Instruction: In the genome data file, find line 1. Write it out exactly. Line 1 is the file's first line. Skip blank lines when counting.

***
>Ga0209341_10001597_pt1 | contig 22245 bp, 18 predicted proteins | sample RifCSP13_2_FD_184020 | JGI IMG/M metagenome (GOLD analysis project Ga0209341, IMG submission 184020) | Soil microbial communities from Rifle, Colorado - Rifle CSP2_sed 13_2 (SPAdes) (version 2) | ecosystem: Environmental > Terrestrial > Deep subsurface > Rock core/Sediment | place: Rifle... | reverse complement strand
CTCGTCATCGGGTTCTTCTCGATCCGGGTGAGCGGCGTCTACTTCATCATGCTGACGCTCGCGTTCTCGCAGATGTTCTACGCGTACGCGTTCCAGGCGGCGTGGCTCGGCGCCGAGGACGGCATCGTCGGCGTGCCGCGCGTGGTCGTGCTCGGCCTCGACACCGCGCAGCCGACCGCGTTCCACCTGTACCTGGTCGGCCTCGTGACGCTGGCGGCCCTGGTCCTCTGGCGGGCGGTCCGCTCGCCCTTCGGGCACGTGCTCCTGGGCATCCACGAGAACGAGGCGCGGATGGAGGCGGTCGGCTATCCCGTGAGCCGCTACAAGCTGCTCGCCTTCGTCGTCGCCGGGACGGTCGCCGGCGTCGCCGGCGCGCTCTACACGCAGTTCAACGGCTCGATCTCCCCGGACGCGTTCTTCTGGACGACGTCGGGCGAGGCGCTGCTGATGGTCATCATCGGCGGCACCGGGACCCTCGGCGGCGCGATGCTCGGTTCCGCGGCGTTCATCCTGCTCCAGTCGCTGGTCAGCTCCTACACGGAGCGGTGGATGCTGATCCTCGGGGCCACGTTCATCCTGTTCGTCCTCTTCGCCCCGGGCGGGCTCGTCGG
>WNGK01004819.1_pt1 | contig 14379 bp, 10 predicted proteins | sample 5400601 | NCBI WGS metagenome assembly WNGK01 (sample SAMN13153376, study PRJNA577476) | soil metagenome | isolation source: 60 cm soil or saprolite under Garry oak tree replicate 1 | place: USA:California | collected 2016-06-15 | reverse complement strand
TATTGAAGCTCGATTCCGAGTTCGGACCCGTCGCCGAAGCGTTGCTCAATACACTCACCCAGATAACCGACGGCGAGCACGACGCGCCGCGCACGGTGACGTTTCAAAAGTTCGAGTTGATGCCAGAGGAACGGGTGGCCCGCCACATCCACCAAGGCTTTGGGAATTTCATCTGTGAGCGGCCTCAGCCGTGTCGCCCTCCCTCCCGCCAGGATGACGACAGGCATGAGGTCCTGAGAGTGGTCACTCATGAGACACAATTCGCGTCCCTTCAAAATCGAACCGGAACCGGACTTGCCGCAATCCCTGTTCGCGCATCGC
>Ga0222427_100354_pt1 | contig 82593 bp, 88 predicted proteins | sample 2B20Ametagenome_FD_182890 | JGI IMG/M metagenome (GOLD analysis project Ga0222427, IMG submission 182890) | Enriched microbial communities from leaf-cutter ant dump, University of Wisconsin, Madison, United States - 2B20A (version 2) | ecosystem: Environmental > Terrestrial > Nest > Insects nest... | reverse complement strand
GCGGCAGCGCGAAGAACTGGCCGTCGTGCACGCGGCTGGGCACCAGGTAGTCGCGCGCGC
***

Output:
>Ga0209341_10001597_pt1 | contig 22245 bp, 18 predicted proteins | sample RifCSP13_2_FD_184020 | JGI IMG/M metagenome (GOLD analysis project Ga0209341, IMG submission 184020) | Soil microbial communities from Rifle, Colorado - Rifle CSP2_sed 13_2 (SPAdes) (version 2) | ecosystem: Environmental > Terrestrial > Deep subsurface > Rock core/Sediment | place: Rifle... | reverse complement strand